Evidence is mounting that early Mars was warm and wet — and potentially habitable for alien life.

A study published Tuesday in Geology found an extensive network of ancient river beds in a region of the Red Planet where no evidence of fluvial activity had been previously found. The new data helps bring observations in line with climate models that assume ancient Mars had a healthy water system.

The researchers focused on an area called Arabia Terra, which is about the size of Brazil. There, they documented more than 10,000 miles of raised channels braiding through the landscape, which they say indicate the former presence of a network of large rivers. These were found thanks to much higher resolution images than what had previously been available — from more than 300 feet per pixel down to about 20 feet per pixel.

Photos from the Mars Reconnaissance Orbiter Context Camera show evidence of ancient rivers and lakes.
Photos from the Mars Reconnaissance Orbiter Context Camera show evidence of ancient rivers and lakes.

Inverted channels are formed when material deposited at the bottom of riverbed becomes harder than rocks in the surrounding landscape. After the water dries up, erosion carves away the surrounding landscape, but the river bed itself remains and becomes an elevated ridge. These geological formations exist on Earth, too, particularly in desert areas where rivers once flowed.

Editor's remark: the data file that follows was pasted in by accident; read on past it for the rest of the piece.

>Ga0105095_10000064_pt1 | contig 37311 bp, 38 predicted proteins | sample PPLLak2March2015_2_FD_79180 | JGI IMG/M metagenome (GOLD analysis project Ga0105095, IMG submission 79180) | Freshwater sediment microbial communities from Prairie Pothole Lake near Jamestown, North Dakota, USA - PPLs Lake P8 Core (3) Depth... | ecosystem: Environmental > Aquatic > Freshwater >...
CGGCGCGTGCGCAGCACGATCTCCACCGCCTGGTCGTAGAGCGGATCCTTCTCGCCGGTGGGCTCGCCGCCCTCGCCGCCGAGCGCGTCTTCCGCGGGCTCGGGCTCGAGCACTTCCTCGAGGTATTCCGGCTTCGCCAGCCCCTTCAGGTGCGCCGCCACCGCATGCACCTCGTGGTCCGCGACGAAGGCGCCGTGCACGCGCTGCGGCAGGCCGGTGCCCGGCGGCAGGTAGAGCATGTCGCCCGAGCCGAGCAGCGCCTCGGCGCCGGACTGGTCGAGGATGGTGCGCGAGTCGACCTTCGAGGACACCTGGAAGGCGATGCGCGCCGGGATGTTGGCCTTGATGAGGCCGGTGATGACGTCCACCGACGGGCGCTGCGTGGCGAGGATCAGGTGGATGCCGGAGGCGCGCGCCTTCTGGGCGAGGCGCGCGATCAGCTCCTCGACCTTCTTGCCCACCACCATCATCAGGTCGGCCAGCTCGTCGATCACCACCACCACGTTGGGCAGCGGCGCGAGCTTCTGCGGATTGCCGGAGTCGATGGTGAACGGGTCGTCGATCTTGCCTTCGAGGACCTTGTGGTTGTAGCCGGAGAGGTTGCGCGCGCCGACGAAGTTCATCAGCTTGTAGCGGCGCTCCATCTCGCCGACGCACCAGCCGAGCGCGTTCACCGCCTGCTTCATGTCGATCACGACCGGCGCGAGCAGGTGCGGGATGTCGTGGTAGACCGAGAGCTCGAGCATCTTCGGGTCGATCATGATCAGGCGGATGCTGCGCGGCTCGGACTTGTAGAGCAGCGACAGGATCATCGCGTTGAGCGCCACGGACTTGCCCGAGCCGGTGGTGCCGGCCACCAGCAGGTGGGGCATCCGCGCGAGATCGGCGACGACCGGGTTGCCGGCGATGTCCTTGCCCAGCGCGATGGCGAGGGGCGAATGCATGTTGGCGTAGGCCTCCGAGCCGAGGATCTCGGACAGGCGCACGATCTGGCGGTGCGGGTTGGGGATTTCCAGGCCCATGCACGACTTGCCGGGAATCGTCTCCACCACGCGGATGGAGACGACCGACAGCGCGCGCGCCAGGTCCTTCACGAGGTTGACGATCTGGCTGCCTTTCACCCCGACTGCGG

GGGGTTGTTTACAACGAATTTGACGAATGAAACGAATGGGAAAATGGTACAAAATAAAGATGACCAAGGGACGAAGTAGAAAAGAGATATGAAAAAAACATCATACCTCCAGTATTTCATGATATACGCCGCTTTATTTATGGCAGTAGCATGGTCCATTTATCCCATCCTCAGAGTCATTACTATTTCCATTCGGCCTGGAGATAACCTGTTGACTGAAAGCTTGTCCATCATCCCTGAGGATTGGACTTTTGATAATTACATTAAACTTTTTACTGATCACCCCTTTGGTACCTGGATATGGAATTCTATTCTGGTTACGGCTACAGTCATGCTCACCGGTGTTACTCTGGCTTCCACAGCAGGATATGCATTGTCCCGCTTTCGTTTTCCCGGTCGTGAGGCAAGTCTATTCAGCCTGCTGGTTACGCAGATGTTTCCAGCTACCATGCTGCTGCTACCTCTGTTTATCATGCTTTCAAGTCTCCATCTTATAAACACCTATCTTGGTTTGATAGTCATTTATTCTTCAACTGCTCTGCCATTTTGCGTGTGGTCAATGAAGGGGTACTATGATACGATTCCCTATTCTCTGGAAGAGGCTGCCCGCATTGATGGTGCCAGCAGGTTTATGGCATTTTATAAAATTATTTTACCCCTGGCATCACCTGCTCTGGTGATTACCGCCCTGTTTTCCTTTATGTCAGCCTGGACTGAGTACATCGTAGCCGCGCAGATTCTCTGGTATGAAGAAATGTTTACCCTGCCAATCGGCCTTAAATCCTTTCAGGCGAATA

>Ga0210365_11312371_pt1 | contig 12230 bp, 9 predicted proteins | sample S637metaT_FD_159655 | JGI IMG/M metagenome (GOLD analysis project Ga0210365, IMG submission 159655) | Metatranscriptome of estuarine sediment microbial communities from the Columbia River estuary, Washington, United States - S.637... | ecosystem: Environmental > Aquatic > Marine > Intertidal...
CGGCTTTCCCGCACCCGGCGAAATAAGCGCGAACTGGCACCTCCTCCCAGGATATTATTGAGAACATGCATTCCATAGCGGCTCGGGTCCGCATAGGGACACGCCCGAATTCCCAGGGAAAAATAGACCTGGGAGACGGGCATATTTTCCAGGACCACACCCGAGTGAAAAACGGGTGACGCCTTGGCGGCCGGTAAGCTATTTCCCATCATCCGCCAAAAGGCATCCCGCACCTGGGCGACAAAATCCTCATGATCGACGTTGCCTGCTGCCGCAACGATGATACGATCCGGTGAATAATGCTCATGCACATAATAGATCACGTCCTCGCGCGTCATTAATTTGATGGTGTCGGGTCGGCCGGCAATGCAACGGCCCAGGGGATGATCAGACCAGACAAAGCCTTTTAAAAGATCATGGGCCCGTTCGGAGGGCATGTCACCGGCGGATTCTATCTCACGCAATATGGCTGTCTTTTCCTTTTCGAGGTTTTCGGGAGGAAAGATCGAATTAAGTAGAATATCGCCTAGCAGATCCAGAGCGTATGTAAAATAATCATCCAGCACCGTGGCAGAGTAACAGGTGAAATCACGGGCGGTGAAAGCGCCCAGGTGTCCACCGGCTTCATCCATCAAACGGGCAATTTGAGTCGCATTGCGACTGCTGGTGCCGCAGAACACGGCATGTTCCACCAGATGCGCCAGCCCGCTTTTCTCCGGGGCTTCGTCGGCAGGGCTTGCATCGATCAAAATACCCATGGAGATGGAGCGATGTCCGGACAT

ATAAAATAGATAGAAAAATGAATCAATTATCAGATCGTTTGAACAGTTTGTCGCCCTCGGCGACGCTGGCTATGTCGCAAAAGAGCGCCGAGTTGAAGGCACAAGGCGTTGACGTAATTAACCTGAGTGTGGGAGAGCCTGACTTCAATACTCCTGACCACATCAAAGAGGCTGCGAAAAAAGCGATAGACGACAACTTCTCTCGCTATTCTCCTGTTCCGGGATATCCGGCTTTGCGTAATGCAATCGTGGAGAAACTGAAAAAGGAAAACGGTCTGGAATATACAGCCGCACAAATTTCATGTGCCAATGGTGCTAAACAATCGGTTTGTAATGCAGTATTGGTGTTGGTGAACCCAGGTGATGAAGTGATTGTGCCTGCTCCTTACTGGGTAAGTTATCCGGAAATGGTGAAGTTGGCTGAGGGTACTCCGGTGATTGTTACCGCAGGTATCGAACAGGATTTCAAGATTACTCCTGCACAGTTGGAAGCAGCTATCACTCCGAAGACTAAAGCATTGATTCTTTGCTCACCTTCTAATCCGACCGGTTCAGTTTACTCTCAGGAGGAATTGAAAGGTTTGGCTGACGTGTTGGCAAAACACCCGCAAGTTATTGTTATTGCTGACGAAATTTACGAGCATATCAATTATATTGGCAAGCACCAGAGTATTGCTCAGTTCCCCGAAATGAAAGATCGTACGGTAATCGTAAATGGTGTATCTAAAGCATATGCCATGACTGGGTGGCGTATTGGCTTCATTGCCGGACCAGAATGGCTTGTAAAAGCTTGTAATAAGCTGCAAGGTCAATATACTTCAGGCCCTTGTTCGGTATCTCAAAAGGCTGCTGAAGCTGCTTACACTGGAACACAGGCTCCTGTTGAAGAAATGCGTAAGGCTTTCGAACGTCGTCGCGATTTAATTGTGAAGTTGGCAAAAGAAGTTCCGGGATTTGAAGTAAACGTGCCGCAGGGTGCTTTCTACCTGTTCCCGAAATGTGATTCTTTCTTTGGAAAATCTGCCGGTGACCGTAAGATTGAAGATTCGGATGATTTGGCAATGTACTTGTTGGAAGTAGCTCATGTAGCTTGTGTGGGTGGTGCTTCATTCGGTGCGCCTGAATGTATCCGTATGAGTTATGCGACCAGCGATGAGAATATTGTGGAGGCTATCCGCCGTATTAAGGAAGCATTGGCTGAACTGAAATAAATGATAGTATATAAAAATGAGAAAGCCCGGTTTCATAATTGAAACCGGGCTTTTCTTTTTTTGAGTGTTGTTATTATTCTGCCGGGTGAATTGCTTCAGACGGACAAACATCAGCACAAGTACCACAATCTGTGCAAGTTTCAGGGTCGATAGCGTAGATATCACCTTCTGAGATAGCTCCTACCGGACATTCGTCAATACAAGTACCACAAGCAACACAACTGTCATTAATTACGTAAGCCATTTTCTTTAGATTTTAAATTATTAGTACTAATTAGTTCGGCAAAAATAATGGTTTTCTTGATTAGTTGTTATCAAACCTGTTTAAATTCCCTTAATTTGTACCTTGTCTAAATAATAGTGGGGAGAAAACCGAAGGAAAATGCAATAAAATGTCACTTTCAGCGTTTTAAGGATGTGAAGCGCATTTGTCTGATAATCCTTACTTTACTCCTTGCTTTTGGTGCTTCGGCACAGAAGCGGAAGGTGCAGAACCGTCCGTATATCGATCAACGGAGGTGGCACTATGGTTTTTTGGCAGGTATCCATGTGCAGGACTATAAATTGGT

Here on Earth, you find life forms pretty much anywhere you find liquid water. So the question remains: Did life ever take hold on our neighboring planet? Given that there’s still liquid, flowing water on Mars, could there be life out there still today? It’s a fascinating possibility, and you can bet space agencies around the world are itching to answer it.

One of Mars’s inverted channels, named Aram Dorsum, is a candidate landing site for the European Space Agency’s ExoMars Rover mission, set to launch in 2020. It’s impossible to say what will be found when we get an even clearer picture of the Red Planet, but you can bet it will be worth the wait.

Photos via Davis et al. / Geology, Getty Images / NASA

Jacqueline Ronson is a science writer based on Vancouver Island, Canada. Before that she lived way up in Whitehorse, where she reported for the Yukon News. These days she likes to talk to smart people about the future of the planet, ride her bicycle, play her banjo, and frolic.